I am not a great television watcher, but I do enjoy Mad Men and, more specifically, the way it explores the creative treatment that used to surround advertising campaigns for brands. Of course hindsight and the ability to reinvent the way in which campaigns were born helps.
Like a lot of viewers I record the programme and watch it later to enable me to zoom through the numerous advertising breaks, but for the first programme I didn’t as the broadcaster had chosen to show UK TV adverts from the period in which Mad Men is set, that is in the 60s.
Watching these ads was interesting and reminded me that they used to be all about the products and not some witty or clever campaign that is trying to win the advertising agency this year’s media Oscar. What is that advert all about before Coronation Street? Some sort of ménage a trois in which the product is definitely not the hero. Invariably the advertising agency will tell you that the fact you remembered it means it worked. No! It’s just an annoyingly bad advert.
I have sat through countless marketing presentations where it has been stressed that advertising is all about creating a wall of “noise” from the TV execution linked to the press and then through to the in-store point-of- sale, and ultimately, the in-store execution. Look at how good the big four are at owning colours, red and blue, orange, green and yellow and just green, consistently used in all forms of communication.
So today, how should retailers pitch their advertising? The big supermarkets will always want to convey price, range, quality and service - rearrange these in any order depending on how the particular retailer is trading.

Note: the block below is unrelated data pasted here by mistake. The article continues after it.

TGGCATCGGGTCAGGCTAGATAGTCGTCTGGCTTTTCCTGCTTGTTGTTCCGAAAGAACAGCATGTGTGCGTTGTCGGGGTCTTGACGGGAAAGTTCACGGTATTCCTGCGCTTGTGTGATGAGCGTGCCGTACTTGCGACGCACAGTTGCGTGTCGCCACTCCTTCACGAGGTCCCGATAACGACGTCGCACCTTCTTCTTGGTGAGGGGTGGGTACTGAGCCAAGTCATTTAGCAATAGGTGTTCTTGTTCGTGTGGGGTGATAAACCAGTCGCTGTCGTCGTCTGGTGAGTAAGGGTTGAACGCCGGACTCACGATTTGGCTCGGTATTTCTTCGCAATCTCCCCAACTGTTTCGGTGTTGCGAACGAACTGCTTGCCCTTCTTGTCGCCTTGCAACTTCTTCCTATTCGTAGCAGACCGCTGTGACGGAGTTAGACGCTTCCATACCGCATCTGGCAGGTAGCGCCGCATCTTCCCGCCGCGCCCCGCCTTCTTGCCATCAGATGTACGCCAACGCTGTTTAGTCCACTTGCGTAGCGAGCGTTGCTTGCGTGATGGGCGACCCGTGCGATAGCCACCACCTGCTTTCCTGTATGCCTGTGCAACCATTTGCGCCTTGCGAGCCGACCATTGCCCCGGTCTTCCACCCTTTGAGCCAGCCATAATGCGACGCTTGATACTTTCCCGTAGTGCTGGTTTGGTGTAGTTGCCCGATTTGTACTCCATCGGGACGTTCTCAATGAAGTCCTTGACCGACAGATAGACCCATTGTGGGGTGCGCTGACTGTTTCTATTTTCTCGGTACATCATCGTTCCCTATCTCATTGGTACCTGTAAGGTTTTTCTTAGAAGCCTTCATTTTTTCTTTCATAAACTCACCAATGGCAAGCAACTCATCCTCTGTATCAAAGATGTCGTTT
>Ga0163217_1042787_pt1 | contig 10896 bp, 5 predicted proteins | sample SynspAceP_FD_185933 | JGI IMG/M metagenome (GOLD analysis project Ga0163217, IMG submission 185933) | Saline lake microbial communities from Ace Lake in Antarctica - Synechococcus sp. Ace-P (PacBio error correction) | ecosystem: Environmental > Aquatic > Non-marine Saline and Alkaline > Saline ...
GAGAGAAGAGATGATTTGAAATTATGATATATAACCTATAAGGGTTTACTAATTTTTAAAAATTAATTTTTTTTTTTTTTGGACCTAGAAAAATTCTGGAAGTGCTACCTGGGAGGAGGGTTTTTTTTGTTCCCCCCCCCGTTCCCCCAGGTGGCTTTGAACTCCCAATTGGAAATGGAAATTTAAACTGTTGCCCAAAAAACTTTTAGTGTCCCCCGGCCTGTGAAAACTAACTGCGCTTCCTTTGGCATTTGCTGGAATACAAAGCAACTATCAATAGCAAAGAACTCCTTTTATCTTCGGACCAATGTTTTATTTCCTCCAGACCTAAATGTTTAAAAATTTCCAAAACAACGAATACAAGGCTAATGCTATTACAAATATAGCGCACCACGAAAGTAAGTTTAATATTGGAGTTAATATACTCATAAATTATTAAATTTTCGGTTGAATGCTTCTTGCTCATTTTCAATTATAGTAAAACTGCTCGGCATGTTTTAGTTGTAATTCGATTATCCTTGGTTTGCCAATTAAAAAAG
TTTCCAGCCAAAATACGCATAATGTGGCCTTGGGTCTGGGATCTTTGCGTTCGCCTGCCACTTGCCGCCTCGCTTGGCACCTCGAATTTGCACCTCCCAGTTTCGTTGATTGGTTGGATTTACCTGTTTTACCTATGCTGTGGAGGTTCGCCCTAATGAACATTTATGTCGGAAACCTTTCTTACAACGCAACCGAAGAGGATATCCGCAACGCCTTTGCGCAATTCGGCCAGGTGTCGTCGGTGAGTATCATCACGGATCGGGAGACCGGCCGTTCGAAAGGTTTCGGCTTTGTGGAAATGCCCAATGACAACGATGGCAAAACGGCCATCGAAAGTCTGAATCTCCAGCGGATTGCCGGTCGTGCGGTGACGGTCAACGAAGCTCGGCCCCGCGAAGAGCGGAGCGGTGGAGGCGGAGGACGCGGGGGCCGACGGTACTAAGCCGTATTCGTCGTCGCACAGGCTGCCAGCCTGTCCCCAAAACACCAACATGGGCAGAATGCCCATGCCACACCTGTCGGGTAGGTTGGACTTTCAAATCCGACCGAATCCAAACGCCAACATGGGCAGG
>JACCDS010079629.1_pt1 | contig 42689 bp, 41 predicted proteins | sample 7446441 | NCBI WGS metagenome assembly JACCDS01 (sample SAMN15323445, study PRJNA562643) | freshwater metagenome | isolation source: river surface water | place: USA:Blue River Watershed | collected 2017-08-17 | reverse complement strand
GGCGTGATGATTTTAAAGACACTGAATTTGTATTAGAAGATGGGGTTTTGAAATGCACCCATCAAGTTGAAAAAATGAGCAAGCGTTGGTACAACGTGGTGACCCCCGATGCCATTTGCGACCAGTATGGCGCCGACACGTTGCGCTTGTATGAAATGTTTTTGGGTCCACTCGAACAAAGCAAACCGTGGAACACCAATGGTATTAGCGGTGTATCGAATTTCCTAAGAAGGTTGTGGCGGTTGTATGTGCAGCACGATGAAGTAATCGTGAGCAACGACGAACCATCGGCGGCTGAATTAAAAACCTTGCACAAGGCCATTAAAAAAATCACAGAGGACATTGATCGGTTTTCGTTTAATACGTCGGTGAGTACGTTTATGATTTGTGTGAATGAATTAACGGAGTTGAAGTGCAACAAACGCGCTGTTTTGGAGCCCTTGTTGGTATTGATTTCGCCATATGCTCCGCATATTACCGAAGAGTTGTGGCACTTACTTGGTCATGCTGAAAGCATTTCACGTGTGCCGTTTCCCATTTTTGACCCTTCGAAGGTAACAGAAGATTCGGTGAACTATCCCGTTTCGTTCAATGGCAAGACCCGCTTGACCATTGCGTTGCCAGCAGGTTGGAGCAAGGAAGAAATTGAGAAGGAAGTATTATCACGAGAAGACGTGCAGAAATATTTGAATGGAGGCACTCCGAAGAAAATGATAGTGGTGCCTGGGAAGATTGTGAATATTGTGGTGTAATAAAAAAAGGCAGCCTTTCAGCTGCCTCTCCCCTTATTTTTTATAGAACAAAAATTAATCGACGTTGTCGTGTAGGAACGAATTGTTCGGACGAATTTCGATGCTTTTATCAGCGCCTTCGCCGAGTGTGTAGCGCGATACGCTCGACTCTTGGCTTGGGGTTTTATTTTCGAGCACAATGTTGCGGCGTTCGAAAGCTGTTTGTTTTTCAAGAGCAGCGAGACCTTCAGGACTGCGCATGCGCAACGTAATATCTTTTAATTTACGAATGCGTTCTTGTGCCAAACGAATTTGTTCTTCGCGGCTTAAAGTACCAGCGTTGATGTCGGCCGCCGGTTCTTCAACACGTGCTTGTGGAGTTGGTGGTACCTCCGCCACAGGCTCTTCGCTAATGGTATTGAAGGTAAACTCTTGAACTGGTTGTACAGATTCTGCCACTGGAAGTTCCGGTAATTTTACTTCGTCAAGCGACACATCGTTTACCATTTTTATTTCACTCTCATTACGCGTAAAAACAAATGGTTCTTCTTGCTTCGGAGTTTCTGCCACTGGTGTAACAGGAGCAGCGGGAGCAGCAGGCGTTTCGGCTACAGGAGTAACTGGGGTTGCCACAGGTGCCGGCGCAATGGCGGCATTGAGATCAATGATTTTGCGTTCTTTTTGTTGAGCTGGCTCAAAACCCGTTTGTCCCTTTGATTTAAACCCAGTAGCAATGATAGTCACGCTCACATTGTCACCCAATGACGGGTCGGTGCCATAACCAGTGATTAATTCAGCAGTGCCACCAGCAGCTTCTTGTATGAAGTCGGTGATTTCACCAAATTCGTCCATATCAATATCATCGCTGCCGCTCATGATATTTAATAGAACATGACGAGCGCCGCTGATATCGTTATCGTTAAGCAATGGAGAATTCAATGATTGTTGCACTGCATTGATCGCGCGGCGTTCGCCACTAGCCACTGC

Convenience stores will look at range, quality, service, price and - convenience! Once you have decided upon the content, which form of media do you use? It is now so different from previous decades, with the advent of social media blowing a hole in the tried and tested TV route backed by press and PoS.
I read recently of people making a living out of “twittering” this week’s special offers at the supermarkets and who have literally thousands of followers, rushing into stores grabbing the bargains.This leads me onto my favourite hobby horse - all those brilliant marketing campaigns, tweets, blogs and even facebookery will be money wasted if the in-store delivery is poor, with PoS missing, prices incorrect or worst of all, poor availability.
To all you marketing executives dreaming up tomorrow’s hot campaign using fancy modern methods, you’d better keep your eyes on the retail execution basics before your customers start twittering about you!